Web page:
Floyd Mayweather Jr.'s jail time delayed

LAS VEGAS -- A judge agreed Friday to postpone a jail sentence against Floyd Mayweather Jr. in a Las Vegas domestic violence case, allowing the undefeated boxer to make a Cinco de Mayo fight against an as-yet unnamed opponent.

The ruling by Justice of the Peace Melissa Saragosa to allow Mayweather to begin his 90-day stint on June 1 came with the fighter's manager and supporters, including rap star Lil' Kim and R&B artist Ray J, in the courtroom as a defense lawyer cited the economic boost that Las Vegas could get from the bout.

Mayweather, meanwhile, waited in the lobby of a nearby building to hear whether Saragosa would make him immediately begin serving the three-month sentence she imposed when the boxing champion pleaded guilty last month to a charge that he attacked his ex-girlfriend while two of their children watched in September 2010.

Saragosa said she was swayed by the last-minute plea from Mayweather's lawyer, Richard Wright, to let Mayweather postpone jail time so he can train to fight on the May 5 date his promoters promised months ago to pay-per-view television and the MGM Grand Garden Arena in Las Vegas.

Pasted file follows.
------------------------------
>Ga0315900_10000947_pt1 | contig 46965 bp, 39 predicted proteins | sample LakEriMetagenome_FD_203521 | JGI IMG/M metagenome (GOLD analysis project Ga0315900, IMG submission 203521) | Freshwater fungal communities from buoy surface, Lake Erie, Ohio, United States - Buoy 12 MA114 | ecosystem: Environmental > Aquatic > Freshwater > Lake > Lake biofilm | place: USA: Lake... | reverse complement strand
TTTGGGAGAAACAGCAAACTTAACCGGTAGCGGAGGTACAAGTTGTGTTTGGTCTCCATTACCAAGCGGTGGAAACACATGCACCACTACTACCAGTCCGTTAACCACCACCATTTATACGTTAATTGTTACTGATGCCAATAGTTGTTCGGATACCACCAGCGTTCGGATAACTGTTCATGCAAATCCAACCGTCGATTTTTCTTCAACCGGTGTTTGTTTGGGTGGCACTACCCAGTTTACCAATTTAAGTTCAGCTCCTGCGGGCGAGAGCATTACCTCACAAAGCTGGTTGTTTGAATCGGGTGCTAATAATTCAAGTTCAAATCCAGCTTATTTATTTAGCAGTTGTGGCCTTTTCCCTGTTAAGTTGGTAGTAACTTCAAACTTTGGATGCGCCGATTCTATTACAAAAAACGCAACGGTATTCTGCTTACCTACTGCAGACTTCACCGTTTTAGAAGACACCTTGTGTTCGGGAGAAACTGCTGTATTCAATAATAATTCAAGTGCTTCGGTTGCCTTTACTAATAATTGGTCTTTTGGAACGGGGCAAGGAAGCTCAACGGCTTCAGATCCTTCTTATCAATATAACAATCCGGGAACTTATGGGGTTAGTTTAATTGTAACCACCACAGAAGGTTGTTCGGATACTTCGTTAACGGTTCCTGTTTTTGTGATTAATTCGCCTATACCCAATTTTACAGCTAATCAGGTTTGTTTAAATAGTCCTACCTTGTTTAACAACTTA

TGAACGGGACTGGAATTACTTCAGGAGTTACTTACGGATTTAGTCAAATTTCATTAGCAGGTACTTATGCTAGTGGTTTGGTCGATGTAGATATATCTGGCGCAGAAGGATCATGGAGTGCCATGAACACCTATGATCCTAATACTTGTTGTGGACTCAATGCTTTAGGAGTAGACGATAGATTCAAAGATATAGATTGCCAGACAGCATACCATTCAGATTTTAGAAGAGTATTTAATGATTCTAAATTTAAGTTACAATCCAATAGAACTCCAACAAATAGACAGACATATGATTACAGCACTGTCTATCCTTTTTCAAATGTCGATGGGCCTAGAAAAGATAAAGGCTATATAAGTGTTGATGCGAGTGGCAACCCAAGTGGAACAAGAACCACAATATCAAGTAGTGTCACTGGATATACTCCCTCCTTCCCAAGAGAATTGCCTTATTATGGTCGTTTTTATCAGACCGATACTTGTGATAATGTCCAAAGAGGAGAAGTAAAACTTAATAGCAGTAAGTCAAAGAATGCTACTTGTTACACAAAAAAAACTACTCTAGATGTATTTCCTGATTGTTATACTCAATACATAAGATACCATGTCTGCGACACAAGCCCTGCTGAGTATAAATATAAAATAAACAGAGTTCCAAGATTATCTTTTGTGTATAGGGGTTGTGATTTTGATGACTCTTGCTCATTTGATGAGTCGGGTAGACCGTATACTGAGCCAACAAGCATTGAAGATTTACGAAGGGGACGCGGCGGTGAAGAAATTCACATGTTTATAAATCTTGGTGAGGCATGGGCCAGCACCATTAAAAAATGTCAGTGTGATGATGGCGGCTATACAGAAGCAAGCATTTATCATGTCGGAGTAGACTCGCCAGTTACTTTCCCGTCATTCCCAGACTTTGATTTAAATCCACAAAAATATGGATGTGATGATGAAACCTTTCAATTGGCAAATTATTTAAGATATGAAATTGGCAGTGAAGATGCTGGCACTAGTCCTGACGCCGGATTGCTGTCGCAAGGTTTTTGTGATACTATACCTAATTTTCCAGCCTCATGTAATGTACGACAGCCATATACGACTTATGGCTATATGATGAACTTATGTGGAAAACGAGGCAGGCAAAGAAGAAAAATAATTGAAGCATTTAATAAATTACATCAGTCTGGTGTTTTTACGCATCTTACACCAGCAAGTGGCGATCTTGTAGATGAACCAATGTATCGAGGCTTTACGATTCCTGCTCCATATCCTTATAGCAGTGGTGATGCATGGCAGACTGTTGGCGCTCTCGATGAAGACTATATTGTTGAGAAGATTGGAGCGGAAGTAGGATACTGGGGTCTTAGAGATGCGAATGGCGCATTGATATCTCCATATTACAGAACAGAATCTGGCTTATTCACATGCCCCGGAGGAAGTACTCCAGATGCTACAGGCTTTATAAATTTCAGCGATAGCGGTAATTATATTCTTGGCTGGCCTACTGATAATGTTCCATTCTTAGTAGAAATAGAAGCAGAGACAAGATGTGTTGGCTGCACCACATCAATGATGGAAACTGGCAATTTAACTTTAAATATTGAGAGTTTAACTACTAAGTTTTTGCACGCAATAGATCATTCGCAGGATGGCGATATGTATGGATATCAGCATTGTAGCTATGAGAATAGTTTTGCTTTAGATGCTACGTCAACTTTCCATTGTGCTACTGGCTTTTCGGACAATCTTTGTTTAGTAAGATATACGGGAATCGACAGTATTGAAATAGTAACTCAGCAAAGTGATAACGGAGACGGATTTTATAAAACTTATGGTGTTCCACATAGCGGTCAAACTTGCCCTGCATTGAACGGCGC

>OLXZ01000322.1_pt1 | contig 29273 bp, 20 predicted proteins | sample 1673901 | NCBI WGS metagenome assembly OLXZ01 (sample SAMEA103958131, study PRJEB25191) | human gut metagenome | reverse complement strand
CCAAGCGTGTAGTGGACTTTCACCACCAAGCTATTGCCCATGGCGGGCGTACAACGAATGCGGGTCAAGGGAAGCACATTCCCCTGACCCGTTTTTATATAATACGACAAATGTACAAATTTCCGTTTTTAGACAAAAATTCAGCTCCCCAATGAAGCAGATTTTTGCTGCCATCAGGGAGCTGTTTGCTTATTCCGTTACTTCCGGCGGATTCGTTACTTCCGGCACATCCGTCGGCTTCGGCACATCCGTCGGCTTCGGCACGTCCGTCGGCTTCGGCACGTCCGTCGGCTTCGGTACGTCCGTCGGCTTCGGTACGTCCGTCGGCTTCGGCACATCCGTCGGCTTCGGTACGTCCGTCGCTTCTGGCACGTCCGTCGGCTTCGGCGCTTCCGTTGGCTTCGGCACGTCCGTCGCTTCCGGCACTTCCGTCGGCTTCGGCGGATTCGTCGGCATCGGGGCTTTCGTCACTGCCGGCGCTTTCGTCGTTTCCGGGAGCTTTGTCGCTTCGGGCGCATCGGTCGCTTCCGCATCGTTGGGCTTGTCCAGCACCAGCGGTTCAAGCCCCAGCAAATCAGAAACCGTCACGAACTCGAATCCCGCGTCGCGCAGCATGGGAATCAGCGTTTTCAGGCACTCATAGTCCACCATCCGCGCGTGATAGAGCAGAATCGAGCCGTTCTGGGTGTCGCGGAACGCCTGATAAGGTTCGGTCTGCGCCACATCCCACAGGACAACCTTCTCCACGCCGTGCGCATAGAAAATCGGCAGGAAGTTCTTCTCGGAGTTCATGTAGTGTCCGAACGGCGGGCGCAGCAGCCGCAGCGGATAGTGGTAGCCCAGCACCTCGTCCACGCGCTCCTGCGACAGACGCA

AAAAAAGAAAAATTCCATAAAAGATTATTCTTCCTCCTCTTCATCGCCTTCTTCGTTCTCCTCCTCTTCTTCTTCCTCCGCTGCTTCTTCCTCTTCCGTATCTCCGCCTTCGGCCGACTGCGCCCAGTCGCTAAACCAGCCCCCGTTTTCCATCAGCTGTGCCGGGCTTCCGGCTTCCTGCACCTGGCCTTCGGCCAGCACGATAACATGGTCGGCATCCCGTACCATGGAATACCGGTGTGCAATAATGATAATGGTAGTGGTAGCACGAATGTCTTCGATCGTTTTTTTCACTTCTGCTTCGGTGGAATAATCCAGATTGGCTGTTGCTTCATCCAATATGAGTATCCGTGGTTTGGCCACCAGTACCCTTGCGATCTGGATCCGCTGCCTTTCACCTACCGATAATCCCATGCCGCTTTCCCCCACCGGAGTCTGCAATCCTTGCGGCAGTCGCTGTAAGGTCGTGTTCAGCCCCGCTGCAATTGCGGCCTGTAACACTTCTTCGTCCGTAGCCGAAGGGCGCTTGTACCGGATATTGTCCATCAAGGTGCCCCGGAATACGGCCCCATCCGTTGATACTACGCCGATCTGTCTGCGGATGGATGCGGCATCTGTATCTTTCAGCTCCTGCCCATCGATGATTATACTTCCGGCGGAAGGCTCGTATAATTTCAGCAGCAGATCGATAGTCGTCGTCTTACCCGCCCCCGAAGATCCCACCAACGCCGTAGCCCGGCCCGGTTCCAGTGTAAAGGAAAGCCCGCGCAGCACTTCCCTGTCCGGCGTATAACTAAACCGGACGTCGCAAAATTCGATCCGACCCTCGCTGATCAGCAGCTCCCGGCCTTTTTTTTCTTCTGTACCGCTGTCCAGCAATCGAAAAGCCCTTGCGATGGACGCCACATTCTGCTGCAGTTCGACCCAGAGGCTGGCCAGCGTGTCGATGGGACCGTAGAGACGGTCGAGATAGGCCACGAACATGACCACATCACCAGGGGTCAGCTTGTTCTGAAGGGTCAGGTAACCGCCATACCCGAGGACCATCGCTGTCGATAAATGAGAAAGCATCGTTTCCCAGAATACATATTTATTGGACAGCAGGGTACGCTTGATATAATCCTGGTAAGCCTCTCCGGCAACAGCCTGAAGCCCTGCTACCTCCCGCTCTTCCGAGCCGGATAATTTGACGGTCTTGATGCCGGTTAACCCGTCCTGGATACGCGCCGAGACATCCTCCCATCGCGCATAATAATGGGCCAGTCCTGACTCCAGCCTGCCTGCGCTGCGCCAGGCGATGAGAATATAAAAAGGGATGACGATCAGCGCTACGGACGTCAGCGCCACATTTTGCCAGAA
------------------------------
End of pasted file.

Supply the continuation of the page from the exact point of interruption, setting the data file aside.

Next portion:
Wright said Mayweather wasn't trying to avoid the sentence, and emphasized the potential economic benefit of attracting fight fans and hotel guests to Las Vegas for a Mayweather fight. The lawyer estimated that Mayweather's last seven fights in Las Vegas generated a combined $1 billion in business to the community. He projected the economic boost from a May 5 fight at more than $100 million.

"This is simply a delay because of prior commitments and contracts," Wright said.

"Mr. Mayweather has an obligation to this court," the judge responded. But "given the fact that Mr. Mayweather has these obligations, I am going to grant your request."

Prosecutor Lisa Luzaich protested that Mayweather should have to serve his sentence "just like anyone else."

Saragosa ordered Mayweather to immediately enroll in a yearlong domestic violence counseling program, and noted that under her original sentence, Mayweather faces an additional three months in jail if he doesn't comply. Mayweather also must complete 100 hours of community service and pay a $2,500 fine.

The judge didn't mention a promise that Mayweather's lawyers made in court last month that the boxer would donate $100,000 by the end of the year to the Susan G. Komen for the Cure breast cancer research and support foundation in Las Vegas.

The nonprofit operates with about a $1 million annual budget, foundation executive Stephanie Kirby said Friday. Kirby said Mayweather's lawyers have contacted the organization, but the donation has not been made.

Mayweather, 34, was seen leaving the courthouse area driving a new white Bentley Mulsanne, which has a base price of about $290,000. Mayweather posted photos of a new Bentley luxury sedan this week on his Twitter account, along with separate photos of himself with his children and himself serving people at a food line.